Review-a-day: Fantastic Four (1961-1998) #45

Posted: October 12, 2014 in Review-a-day
Tags: , , , , ,


Apropos of nothing in particular, for the next few days we heading back to 1964/65 for the very first appearance of the Inhumans, or at least the first appearance of the Inhumans as a group, as evidently Medusa and Gorgon made their first appearances individually prior to this issue.

So, how does this nearly 50 (the cover says December, so we’re not quite there yet, I actually probably should have waited until December to do this, but oh well) year old issue of Fantastic Four hold up all these years later. Well, the dialogue is certainly dated, but that doesn’t make it bad. In fact, seeing some of the (by today’s standards) ridiculous things that are said, particularly by teenage Johnny Storm, serves to make the book even more entertaining at times. And the art, while perhaps a bit simplistic compared with books published today, or even twenty or thirty years ago, it’s still Jack Kirby, and it still looks good. I particularly like the classic Human Torch look, complete with little bits of flame running over his body and not just the greater fire that surrounds him. If I were to complain about anything art-wise, it would be that Crystal is missing the black band on her hair (something that obviously came into her design later) and Dragon Man is a far cry from his design today, but really, those aren’t even complaints, just observances. As far as story goes, there are two important things going on. The first is the conflict with Dragon Man that kicks off the issue. Evidently, in issue #44, Dragon Man makes an attempt to run off with Sue Storm, and that is resolved here. Where it ends up is actually a little weird and kind of creepy. There’s a nice shine on it because the FF are heroes, but when you think about it, the essentially end up imprisoning Dragon Man in their home so that Mr. Fantastic can study him. Second, we have the adventures of Johnny Storm and the Inhumans, which all starts, classicly enough, with Johnny, much to his disbelief, being rejected for a date. This sets him to grumbling and then off on a walk, where he runs into Crystal of the Inhumans for the first time. From here, wow does Johnny ever come off as a creeper. I’m sure that wasn’t Stan Lee’s intention, but the implication in the book is that Johnny stakes out the place of their first meeting (from which she ran away) for nearly an hour until she shows up (and proceeds to run from him again). I’m sorry, but that’s a creepy thing to do. He does get in her good graces soon enough though, by showing off his powers and pretending to be an Inhuman himself, which leads him to meet the rest of the family, and inevitably conflict quickly follows.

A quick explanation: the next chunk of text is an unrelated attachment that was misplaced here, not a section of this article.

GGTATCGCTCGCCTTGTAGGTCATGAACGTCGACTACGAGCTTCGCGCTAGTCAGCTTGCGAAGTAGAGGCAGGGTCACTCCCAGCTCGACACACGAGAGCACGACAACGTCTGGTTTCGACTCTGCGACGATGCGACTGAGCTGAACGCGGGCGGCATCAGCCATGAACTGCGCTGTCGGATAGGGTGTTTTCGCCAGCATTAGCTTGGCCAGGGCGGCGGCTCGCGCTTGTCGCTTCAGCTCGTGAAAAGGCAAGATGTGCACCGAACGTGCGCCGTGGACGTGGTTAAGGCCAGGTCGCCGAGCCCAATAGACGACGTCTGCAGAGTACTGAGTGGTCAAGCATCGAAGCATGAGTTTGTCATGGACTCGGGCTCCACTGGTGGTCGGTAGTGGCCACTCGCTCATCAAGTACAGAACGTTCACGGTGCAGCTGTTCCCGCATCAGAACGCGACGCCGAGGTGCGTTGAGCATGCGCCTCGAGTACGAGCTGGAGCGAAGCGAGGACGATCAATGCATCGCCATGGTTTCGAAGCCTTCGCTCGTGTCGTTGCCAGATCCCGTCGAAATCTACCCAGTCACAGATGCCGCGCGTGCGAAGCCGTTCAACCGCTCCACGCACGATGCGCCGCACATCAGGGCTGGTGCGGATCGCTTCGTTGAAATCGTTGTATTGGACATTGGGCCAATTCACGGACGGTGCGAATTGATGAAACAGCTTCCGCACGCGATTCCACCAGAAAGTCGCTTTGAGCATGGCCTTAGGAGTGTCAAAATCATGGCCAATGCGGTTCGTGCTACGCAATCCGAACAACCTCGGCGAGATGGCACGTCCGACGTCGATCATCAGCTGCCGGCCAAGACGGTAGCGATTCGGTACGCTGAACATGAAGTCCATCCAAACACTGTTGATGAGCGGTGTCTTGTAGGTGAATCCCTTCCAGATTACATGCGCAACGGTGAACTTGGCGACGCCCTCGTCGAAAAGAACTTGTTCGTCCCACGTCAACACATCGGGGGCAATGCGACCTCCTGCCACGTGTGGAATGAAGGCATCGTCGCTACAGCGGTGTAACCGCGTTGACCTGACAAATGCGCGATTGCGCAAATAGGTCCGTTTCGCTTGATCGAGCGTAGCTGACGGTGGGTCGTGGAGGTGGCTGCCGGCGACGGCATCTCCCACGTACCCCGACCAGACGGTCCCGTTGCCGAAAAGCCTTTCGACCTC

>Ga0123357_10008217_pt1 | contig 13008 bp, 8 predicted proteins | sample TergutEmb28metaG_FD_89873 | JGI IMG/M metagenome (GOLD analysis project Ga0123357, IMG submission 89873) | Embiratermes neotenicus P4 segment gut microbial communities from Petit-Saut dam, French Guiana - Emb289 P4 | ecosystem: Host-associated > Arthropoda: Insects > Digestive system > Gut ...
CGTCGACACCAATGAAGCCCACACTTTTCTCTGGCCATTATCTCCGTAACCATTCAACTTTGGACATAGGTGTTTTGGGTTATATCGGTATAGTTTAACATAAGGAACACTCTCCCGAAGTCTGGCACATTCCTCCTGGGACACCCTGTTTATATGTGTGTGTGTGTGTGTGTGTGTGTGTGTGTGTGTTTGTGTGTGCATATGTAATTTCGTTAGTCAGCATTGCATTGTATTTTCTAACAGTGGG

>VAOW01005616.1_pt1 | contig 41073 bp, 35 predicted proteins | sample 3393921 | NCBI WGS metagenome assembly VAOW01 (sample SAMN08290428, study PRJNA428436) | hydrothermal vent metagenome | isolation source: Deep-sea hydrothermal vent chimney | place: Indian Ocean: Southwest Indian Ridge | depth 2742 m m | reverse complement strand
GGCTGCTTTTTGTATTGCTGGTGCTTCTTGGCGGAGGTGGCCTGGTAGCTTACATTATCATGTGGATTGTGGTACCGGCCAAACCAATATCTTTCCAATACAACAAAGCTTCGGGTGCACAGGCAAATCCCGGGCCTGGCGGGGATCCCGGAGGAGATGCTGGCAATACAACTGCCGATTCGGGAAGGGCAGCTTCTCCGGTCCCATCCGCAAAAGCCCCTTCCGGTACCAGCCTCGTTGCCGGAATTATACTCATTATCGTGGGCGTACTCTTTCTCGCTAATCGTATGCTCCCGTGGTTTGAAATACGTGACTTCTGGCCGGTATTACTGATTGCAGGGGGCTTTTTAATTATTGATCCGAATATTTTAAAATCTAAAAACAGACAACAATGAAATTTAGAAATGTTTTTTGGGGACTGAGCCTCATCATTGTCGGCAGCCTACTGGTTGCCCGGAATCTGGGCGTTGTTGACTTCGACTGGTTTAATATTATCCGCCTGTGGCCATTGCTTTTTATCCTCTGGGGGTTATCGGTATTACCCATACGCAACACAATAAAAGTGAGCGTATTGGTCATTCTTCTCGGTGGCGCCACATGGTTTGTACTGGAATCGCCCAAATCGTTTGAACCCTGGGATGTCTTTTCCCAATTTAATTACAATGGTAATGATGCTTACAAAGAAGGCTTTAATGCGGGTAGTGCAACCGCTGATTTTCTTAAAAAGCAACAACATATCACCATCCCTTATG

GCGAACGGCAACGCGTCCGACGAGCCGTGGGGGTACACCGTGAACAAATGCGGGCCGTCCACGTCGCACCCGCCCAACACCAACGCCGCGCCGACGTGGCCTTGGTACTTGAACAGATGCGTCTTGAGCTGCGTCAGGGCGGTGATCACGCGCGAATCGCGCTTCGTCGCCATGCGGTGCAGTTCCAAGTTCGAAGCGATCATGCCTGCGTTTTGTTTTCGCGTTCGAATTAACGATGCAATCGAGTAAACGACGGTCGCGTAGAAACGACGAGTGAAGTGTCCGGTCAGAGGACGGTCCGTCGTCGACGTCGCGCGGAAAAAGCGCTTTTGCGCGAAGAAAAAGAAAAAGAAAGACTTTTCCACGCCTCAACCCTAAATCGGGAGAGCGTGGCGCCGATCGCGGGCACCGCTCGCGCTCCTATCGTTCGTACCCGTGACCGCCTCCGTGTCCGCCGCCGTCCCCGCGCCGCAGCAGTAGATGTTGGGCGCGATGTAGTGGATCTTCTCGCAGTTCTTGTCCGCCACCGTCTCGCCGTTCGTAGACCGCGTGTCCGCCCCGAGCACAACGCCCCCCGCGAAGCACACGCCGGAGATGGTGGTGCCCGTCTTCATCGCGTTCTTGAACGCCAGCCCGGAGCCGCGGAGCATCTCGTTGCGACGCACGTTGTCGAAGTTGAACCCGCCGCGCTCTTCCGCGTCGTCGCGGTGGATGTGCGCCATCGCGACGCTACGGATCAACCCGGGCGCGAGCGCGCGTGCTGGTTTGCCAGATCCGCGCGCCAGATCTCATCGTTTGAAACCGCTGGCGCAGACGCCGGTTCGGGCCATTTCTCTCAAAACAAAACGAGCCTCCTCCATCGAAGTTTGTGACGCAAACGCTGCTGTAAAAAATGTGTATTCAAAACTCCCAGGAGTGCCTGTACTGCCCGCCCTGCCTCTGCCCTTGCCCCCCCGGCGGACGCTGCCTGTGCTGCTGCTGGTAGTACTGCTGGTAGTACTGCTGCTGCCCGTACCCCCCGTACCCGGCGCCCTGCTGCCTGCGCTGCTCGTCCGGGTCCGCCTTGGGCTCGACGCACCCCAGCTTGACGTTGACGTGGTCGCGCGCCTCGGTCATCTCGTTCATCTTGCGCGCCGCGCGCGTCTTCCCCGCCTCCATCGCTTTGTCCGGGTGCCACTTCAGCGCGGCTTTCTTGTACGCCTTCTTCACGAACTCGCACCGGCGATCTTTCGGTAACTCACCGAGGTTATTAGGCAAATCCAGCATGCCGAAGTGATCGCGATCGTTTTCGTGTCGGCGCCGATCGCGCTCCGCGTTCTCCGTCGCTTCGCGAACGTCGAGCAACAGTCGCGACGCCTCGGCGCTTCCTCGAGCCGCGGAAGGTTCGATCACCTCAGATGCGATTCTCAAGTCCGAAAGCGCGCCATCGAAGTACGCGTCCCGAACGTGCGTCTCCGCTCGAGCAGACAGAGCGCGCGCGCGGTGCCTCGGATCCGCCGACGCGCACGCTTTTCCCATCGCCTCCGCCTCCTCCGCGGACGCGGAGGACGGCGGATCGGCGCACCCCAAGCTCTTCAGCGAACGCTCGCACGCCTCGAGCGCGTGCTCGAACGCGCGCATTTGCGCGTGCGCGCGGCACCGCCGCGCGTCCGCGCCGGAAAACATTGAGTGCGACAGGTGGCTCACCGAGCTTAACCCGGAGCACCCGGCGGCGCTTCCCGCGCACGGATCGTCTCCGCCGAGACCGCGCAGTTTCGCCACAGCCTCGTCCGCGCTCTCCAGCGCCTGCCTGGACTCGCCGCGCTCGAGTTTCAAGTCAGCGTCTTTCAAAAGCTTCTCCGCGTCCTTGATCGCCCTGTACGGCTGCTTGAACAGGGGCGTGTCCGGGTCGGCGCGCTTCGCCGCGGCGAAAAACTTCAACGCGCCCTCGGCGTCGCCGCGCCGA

As dated as this issue may be, I have to admit, for a superhero story written 50 years ago, it really holds up far better than I would have expected it to. I’ve never been that into the Fantastic Four, when it comes to Marvel, Spider-Man and the X-Men have always been my go-tos, but after reading this I’m actually looking forward to reviewing the rest of this arc over the next few days.


Score: 8.0

Written By: Stan Lee
Art By: Jack Kirby and Joe Sinnott
Letters By: Artie Simek
Price: $1.99 (on ComiXology)


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